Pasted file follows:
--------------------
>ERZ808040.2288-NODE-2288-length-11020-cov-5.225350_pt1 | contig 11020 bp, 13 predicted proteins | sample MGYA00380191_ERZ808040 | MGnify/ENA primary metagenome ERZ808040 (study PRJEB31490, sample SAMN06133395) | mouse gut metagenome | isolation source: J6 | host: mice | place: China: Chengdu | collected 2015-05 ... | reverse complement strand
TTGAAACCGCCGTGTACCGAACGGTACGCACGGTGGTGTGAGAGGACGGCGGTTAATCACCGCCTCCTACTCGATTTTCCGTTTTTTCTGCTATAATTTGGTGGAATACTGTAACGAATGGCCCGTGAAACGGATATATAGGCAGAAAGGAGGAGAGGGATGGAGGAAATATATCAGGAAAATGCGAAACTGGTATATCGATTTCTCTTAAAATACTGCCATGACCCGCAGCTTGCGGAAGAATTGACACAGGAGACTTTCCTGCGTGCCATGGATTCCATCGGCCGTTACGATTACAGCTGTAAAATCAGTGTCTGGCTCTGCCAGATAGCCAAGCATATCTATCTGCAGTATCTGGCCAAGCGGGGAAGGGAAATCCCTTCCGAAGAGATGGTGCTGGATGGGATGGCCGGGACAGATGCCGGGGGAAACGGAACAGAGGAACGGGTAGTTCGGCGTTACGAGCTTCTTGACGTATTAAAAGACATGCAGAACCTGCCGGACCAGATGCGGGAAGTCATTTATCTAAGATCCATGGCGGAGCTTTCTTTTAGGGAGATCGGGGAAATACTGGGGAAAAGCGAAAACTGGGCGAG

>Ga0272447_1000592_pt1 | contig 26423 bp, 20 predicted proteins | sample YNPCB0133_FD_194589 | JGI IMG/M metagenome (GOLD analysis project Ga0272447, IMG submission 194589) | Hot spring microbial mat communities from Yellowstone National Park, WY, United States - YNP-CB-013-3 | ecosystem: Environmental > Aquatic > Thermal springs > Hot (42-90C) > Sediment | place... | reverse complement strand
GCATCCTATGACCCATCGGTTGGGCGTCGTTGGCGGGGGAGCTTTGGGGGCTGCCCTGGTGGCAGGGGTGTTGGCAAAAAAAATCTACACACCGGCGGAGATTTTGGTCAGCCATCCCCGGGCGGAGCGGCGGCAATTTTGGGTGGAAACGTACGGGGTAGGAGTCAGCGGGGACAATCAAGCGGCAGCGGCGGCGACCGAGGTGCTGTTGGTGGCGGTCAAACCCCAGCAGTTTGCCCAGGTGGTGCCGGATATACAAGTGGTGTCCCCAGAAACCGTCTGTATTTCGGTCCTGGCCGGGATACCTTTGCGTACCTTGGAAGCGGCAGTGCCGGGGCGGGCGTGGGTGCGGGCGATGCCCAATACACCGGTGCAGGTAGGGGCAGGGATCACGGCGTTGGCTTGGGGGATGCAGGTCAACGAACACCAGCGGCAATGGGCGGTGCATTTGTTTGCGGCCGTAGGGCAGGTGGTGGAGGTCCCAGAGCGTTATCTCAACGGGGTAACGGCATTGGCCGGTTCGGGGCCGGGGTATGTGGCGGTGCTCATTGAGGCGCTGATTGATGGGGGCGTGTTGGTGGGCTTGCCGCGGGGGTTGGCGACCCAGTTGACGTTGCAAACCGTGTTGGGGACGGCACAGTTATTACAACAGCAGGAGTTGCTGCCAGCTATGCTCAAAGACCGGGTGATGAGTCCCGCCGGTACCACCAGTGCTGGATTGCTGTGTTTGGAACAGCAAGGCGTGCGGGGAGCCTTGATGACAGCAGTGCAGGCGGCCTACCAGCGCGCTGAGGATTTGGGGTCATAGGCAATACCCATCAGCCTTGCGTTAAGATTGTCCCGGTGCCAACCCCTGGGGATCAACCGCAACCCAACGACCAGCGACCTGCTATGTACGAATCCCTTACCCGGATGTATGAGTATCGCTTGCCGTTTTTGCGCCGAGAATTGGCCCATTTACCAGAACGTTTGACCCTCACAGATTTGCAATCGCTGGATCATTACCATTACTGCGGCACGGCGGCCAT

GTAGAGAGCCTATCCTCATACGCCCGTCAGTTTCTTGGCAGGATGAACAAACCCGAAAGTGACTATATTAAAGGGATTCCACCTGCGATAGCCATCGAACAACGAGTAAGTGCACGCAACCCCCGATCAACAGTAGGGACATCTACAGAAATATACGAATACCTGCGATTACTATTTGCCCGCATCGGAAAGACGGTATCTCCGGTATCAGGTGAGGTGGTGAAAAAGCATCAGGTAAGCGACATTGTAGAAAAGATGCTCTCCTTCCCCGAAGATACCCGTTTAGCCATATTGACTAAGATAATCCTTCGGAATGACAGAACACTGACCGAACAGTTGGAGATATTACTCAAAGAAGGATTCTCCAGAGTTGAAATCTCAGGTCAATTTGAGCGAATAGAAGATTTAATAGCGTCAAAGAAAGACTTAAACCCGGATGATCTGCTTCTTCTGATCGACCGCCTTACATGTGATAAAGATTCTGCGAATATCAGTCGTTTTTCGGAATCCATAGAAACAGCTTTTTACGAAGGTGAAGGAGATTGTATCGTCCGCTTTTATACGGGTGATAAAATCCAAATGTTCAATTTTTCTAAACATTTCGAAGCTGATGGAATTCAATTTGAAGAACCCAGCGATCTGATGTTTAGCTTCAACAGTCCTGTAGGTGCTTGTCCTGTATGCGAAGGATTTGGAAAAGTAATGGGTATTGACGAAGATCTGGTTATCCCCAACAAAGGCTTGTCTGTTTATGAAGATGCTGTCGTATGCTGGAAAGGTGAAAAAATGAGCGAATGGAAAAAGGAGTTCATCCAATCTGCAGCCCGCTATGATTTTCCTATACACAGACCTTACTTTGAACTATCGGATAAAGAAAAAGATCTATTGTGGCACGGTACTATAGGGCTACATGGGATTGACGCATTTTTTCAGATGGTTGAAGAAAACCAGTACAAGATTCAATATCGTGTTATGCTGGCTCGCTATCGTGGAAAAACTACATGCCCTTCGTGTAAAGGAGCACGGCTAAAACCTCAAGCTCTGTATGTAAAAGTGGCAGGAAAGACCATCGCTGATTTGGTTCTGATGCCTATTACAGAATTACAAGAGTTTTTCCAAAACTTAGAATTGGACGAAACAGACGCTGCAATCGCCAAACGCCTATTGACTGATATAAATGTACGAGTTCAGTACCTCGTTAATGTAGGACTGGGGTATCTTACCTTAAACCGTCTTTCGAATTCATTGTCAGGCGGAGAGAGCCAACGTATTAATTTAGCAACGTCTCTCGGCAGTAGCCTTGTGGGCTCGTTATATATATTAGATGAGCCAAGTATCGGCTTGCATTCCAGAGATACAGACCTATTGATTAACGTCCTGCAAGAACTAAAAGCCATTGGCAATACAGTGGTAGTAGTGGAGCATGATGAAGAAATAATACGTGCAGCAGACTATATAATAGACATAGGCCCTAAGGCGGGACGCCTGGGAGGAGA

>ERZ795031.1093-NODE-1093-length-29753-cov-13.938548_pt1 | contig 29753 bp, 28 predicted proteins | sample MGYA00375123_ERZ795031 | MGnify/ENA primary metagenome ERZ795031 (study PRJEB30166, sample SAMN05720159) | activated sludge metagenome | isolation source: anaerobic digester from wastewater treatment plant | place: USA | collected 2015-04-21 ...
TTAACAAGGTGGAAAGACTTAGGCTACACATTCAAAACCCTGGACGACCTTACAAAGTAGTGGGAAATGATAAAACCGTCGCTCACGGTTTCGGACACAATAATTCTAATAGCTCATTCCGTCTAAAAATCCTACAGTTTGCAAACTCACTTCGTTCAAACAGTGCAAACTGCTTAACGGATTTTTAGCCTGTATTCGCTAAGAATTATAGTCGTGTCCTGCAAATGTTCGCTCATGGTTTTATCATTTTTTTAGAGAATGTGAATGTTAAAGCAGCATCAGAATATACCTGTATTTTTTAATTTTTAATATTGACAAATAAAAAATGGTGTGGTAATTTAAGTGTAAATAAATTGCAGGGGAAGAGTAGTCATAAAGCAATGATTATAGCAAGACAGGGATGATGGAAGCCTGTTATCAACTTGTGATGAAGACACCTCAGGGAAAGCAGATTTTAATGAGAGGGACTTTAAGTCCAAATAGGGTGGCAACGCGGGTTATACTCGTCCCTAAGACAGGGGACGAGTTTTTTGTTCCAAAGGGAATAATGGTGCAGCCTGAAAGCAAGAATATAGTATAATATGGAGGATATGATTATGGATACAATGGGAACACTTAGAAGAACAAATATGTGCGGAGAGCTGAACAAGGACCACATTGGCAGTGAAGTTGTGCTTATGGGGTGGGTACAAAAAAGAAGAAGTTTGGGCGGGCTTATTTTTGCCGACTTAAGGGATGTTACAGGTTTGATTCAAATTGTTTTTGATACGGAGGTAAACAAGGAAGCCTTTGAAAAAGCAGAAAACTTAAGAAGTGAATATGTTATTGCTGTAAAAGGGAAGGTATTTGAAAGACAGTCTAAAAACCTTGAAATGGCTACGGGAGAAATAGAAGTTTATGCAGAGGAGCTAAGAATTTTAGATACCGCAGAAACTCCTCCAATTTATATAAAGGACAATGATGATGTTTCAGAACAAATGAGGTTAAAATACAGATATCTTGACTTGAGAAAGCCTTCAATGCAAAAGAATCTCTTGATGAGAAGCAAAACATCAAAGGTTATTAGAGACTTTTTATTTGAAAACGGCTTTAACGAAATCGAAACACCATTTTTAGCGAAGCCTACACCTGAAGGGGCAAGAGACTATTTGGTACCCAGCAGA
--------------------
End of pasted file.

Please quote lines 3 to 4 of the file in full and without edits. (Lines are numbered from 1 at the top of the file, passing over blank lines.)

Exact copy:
>Ga0272447_1000592_pt1 | contig 26423 bp, 20 predicted proteins | sample YNPCB0133_FD_194589 | JGI IMG/M metagenome (GOLD analysis project Ga0272447, IMG submission 194589) | Hot spring microbial mat communities from Yellowstone National Park, WY, United States - YNP-CB-013-3 | ecosystem: Environmental > Aquatic > Thermal springs > Hot (42-90C) > Sediment | place... | reverse complement strand
GCATCCTATGACCCATCGGTTGGGCGTCGTTGGCGGGGGAGCTTTGGGGGCTGCCCTGGTGGCAGGGGTGTTGGCAAAAAAAATCTACACACCGGCGGAGATTTTGGTCAGCCATCCCCGGGCGGAGCGGCGGCAATTTTGGGTGGAAACGTACGGGGTAGGAGTCAGCGGGGACAATCAAGCGGCAGCGGCGGCGACCGAGGTGCTGTTGGTGGCGGTCAAACCCCAGCAGTTTGCCCAGGTGGTGCCGGATATACAAGTGGTGTCCCCAGAAACCGTCTGTATTTCGGTCCTGGCCGGGATACCTTTGCGTACCTTGGAAGCGGCAGTGCCGGGGCGGGCGTGGGTGCGGGCGATGCCCAATACACCGGTGCAGGTAGGGGCAGGGATCACGGCGTTGGCTTGGGGGATGCAGGTCAACGAACACCAGCGGCAATGGGCGGTGCATTTGTTTGCGGCCGTAGGGCAGGTGGTGGAGGTCCCAGAGCGTTATCTCAACGGGGTAACGGCATTGGCCGGTTCGGGGCCGGGGTATGTGGCGGTGCTCATTGAGGCGCTGATTGATGGGGGCGTGTTGGTGGGCTTGCCGCGGGGGTTGGCGACCCAGTTGACGTTGCAAACCGTGTTGGGGACGGCACAGTTATTACAACAGCAGGAGTTGCTGCCAGCTATGCTCAAAGACCGGGTGATGAGTCCCGCCGGTACCACCAGTGCTGGATTGCTGTGTTTGGAACAGCAAGGCGTGCGGGGAGCCTTGATGACAGCAGTGCAGGCGGCCTACCAGCGCGCTGAGGATTTGGGGTCATAGGCAATACCCATCAGCCTTGCGTTAAGATTGTCCCGGTGCCAACCCCTGGGGATCAACCGCAACCCAACGACCAGCGACCTGCTATGTACGAATCCCTTACCCGGATGTATGAGTATCGCTTGCCGTTTTTGCGCCGAGAATTGGCCCATTTACCAGAACGTTTGACCCTCACAGATTTGCAATCGCTGGATCATTACCATTACTGCGGCACGGCGGCCAT